05.03 Function definition and formal parameters
05.04 Function invocation and actual parameters
05.05 Statement return
05.06 Parameters and result of function main
05.07 Passing parameters by value and by reference
05.08 Induction principle and recursive functions
05.09 Stack-based sequential execution model
05.10 Format of a program with several functions on several files
05.11 Scope of local and nonlocal identifiers
06. Data types
06.01 Data type classification and sizeof operator
06.02 Type int: representation and variants
06.03 Type double: representation and variants
06.04 Mathematical library functions
06.05 Type char: representation and library functions
06.06 Enumerated types
06.07 Type conversions and cast operator
06.08 Arrays: representation and indexing operator
06.09 Strings: representation and library functions
06.10 Structures and unions: representation and dot operator
06.11 Pointers: operators and library functions
07. Correctness of procedural programs
07.01 Hoare triples
07.02 Determining the weakest precondition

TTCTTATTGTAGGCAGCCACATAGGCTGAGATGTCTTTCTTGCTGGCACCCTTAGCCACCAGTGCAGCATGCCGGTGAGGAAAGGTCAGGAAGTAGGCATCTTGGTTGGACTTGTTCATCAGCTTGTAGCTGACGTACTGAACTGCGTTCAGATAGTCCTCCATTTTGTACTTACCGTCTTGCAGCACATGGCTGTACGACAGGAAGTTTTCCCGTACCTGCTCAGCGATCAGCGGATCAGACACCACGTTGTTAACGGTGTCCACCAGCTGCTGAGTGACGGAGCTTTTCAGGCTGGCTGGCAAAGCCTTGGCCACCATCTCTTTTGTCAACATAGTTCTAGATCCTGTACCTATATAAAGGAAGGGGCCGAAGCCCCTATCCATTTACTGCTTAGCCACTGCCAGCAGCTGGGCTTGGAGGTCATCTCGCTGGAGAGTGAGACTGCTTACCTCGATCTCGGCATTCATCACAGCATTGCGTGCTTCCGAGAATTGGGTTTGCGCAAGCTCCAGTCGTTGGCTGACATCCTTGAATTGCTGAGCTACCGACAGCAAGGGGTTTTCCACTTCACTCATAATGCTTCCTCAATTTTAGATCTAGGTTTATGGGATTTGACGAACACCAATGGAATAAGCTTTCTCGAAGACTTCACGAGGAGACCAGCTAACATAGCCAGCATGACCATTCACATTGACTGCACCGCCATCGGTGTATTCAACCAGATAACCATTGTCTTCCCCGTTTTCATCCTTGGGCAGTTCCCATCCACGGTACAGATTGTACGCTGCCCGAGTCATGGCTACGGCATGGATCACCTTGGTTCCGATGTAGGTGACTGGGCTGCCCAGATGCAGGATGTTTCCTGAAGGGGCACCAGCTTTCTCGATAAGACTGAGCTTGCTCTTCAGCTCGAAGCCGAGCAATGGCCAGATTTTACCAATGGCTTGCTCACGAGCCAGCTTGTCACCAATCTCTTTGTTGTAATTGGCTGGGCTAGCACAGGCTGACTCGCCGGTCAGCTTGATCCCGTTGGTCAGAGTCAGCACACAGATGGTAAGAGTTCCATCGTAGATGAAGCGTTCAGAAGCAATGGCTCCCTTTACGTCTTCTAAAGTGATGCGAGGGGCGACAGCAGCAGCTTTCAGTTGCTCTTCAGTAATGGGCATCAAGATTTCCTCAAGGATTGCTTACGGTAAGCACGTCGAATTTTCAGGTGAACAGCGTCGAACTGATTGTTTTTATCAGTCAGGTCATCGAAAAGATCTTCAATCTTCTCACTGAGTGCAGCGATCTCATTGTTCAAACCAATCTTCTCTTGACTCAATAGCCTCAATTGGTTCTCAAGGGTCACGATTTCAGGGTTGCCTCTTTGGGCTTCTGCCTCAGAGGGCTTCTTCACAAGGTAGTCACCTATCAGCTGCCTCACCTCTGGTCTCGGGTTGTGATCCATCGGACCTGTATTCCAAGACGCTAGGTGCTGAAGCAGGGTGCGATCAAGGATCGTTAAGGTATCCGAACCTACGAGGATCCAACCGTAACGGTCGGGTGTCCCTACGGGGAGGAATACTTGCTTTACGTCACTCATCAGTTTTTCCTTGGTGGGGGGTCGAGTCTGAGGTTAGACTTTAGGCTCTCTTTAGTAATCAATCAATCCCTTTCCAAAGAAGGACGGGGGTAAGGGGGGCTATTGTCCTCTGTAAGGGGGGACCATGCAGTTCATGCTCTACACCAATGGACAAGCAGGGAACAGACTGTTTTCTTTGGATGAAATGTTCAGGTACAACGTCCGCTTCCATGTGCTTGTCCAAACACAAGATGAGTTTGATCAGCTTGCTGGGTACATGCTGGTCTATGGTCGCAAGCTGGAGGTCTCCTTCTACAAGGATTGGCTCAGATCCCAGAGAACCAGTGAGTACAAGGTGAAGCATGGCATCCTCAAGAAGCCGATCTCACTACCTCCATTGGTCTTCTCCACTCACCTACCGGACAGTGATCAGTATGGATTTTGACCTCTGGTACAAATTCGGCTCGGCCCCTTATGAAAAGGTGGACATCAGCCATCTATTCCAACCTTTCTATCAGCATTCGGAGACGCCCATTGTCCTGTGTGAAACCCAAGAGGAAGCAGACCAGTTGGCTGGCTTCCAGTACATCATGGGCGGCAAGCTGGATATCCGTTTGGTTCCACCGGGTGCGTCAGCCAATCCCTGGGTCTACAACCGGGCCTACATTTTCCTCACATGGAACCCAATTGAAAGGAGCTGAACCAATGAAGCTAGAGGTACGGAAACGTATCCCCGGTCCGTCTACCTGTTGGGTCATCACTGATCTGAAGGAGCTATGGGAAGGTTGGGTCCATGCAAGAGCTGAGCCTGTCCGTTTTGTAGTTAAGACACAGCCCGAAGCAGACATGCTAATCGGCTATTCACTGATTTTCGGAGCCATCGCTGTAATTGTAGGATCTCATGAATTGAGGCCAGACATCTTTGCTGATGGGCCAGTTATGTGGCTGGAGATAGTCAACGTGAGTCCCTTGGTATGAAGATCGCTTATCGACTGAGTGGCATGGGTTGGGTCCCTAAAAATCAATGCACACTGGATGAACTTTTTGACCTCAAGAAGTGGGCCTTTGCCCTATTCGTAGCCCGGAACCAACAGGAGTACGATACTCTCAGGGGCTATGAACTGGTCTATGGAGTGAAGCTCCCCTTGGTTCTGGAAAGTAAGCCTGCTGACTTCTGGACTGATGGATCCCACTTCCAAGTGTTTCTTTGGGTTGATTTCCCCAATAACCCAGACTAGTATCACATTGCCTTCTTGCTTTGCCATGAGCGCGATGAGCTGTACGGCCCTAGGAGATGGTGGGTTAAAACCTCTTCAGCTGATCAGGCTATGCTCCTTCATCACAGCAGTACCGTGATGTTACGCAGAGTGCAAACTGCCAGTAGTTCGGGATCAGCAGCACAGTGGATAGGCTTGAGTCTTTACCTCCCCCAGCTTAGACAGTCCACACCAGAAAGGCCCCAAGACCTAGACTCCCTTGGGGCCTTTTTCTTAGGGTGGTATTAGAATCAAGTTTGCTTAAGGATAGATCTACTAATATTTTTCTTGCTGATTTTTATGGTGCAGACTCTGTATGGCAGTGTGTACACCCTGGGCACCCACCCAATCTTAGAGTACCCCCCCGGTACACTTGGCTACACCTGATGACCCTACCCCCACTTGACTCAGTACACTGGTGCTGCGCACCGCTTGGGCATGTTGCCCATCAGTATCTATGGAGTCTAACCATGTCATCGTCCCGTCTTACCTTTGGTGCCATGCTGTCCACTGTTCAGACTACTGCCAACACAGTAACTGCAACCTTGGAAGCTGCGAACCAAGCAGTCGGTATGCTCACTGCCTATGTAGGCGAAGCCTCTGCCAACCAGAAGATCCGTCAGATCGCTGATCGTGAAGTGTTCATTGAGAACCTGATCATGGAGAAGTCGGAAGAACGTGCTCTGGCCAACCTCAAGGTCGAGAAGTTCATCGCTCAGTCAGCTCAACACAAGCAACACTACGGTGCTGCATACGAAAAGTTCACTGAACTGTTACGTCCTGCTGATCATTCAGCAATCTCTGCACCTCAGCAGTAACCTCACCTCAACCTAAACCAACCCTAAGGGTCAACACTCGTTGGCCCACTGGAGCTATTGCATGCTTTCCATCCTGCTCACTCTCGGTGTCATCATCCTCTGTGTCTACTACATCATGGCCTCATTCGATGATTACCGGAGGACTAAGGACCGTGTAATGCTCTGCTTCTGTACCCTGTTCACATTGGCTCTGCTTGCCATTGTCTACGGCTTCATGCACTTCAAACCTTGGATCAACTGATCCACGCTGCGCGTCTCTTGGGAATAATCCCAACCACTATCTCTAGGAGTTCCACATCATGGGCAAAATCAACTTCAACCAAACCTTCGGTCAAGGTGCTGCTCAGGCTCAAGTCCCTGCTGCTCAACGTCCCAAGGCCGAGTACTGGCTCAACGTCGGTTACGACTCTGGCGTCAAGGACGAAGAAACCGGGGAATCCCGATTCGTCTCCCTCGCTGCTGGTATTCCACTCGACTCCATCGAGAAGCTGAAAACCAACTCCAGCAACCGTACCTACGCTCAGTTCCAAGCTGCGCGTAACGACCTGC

07.03 Verifying the correctness of iterative procedural programs
07.04 Verifying the correctness of recursive procedural programs
08. Laboratory activities in Linux
08.01 A bit of history of Linux
08.02 File management in Linux
08.03 The editor gvim
08.04 The compiler gcc
08.05 The maintenance utility make
08.06 The debugger gdb
08.07 Implementation of the C programs introduced in the lectures
There are no mandatory prerequisites.
It is recommended to take the exam of Procedural Programming after taking the exam of Logic, Algebra and Geometry and before taking all the other exams of informatics.
Learning Achievements (Dublin Descriptors)
Knowledge and understanding